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mercies towards them. Martha, we are informed, served at table, as she had done also on a previous occasion *; for this, as well as some other servile offices, might perhaps not unusually be performed by women of condition, as it is now in some parts of Asia and Africa, in token of their submission and affection. “Then Mary took a pound of ointment of spikenard, very costly, and anointed the feet of Jesus, and wiped his feet with her hair; and the house was filled with the odour of the ointment.” People at that time used not to sit at their meals, as we do now, but to recline on couches, in such a manner, that the body of the first lay behind the second, and the head of the second came even with the breast of the first, their legs being supported on the hinder part of the seat. In this situation, it is easier to conceive how Mary should anoint the feet of Jesus (as it is said by St. John), than his head (according to St. Matthew and St. Mark). But, I conclude, that both took place; which might very well be, if Jesus occupied the “uppermost place” of the couch; so that nobody lay behind him. St. Luke has likewise recorded an instance of a woman, who, while Jesus sat at meat in the house of a certain pharisee, “brought an alabaster box of ointment, and stood at his feet behind him weeping, and began to wash his feet with tears, and did wipe them with the hairs of her head, and kissed his feet, and anointed them with the ointment *" Though in some respects this nearly resembles the account of John, Matthew, and Mark, (who all speak of the same event); yet it differs so much in time, and place, and persons, and observations, as to make it probable that it was altogether a separate transaction; which, if it be so, only shews that such a practice was not singular, and might perhaps be no uncommon expression of respect. It is well known that perfumes were formerly in great request, and are still much used in some eastern countries.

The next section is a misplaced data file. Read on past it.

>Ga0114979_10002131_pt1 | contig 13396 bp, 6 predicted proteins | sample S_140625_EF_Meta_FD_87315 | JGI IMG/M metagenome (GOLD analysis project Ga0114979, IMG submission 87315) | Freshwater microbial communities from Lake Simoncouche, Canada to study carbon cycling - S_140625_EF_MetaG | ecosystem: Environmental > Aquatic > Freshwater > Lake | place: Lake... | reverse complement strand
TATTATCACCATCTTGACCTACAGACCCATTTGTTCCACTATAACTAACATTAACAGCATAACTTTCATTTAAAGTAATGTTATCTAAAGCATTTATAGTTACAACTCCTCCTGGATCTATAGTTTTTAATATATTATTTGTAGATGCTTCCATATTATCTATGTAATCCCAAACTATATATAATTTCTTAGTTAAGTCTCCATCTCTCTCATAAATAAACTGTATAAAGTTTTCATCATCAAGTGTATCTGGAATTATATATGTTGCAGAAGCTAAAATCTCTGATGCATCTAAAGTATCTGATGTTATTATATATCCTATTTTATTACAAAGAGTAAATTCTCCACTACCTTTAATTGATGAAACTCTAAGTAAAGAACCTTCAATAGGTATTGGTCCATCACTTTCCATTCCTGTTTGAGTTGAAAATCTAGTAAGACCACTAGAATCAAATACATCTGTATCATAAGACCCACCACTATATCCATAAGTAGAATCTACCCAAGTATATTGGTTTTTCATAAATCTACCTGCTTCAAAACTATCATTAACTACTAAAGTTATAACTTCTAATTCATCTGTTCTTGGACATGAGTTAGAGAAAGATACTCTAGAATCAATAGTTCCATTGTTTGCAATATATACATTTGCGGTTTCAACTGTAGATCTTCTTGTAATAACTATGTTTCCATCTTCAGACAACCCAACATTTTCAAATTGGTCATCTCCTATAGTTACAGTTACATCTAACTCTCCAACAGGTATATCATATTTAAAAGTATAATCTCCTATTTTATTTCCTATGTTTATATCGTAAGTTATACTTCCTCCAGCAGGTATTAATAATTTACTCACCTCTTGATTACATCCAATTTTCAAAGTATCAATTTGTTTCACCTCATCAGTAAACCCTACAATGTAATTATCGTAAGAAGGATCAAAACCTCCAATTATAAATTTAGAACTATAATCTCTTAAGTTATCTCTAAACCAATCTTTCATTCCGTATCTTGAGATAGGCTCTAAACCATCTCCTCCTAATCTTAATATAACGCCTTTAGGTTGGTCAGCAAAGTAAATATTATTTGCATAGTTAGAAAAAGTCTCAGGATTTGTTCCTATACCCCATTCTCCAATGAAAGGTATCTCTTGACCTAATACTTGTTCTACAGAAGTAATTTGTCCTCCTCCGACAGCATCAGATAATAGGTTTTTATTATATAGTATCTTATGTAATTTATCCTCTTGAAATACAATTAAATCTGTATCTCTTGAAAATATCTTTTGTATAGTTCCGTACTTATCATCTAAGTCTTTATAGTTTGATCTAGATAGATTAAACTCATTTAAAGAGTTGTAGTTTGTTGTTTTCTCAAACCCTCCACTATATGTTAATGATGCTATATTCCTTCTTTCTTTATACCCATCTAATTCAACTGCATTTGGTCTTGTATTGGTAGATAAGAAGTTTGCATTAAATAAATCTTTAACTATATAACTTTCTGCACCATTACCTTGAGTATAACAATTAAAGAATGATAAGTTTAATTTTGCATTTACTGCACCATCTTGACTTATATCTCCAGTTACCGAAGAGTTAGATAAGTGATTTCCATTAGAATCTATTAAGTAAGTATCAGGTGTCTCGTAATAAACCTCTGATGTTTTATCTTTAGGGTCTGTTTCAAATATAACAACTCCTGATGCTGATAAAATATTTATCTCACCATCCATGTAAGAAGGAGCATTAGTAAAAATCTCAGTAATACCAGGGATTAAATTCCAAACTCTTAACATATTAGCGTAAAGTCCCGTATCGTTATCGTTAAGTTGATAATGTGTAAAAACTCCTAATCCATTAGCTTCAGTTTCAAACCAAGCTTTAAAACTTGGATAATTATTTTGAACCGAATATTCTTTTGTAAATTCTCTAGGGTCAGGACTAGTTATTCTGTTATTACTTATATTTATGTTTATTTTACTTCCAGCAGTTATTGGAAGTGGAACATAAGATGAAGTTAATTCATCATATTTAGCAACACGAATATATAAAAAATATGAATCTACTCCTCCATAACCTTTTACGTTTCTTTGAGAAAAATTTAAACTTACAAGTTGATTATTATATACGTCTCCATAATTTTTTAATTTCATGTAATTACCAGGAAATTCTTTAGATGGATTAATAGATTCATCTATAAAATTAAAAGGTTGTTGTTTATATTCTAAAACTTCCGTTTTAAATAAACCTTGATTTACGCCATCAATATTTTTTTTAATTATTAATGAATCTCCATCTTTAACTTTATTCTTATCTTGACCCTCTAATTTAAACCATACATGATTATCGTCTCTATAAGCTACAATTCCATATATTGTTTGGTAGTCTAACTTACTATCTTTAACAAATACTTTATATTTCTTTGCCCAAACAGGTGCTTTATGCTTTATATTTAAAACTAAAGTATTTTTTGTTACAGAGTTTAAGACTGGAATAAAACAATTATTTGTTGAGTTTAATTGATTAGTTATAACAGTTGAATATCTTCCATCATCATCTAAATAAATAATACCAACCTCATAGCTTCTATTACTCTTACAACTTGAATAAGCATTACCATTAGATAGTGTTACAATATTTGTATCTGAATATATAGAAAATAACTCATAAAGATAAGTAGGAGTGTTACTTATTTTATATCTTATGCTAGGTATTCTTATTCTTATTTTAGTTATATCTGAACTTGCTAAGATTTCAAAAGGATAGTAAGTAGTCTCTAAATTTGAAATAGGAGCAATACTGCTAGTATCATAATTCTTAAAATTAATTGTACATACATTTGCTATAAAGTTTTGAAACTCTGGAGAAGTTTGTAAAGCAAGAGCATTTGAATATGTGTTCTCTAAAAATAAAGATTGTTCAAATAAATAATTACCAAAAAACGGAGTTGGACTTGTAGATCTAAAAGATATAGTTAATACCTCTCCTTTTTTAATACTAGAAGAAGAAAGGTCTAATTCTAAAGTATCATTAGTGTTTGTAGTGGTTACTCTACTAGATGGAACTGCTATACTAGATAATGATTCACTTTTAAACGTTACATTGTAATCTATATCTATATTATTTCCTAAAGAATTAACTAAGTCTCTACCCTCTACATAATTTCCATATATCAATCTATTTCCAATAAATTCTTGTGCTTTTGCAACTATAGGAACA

* Luke x. 40.

Ver. 4. Judas Iscariot is called “Simon's son,” not for the sake of pointing out the father of one so infamous; but to distinguish this Judas from any other of the same name, especially from “ Judas the brother of James t,” who was likewise one of the Apostles. Therefore, in a subsequent place, St. John describes Judas the brother of James by the addition "not Iscariot I," because afterwards Judas Iscariot became the most no

* Luke vii. 37.

+ Ibid. vi. 16.

Chap. xiv. 22.

torious. Perhaps Simon the leper may have been the father of Judas Iscariot, Martha, Mary, and Lazarus; and it may have been at his house in Bethany that Jesus usually lodged when he went up to attend the festivals at Jerusalem.

Ver. 7. “ Against the day of my burying hath she kept this.” From these words of Jesus we are not to understand that any embalming was necessary, or had been foretold as appertaining to the character of the Messiah. They shew only that his mind was at this time strongly impressed with the sense of his approaching death, of which he took this opportunity to warn his disciples, not without a gentle reproof against making the poor a pretence either for covetousness, or for calumny.